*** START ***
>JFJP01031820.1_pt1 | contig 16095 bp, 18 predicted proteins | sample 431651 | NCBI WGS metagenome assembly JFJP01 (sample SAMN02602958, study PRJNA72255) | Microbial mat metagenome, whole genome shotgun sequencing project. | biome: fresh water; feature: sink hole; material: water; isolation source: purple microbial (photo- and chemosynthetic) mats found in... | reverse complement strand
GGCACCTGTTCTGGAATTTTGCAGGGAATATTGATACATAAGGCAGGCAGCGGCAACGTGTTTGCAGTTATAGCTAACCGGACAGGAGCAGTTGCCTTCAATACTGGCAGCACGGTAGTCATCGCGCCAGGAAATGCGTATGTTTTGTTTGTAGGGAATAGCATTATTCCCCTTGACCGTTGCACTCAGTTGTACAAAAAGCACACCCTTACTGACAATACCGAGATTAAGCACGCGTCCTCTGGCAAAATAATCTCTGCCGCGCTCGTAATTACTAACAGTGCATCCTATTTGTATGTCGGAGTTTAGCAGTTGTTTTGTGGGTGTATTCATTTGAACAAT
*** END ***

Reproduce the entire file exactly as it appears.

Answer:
>JFJP01031820.1_pt1 | contig 16095 bp, 18 predicted proteins | sample 431651 | NCBI WGS metagenome assembly JFJP01 (sample SAMN02602958, study PRJNA72255) | Microbial mat metagenome, whole genome shotgun sequencing project. | biome: fresh water; feature: sink hole; material: water; isolation source: purple microbial (photo- and chemosynthetic) mats found in... | reverse complement strand
GGCACCTGTTCTGGAATTTTGCAGGGAATATTGATACATAAGGCAGGCAGCGGCAACGTGTTTGCAGTTATAGCTAACCGGACAGGAGCAGTTGCCTTCAATACTGGCAGCACGGTAGTCATCGCGCCAGGAAATGCGTATGTTTTGTTTGTAGGGAATAGCATTATTCCCCTTGACCGTTGCACTCAGTTGTACAAAAAGCACACCCTTACTGACAATACCGAGATTAAGCACGCGTCCTCTGGCAAAATAATCTCTGCCGCGCTCGTAATTACTAACAGTGCATCCTATTTGTATGTCGGAGTTTAGCAGTTGTTTTGTGGGTGTATTCATTTGAACAAT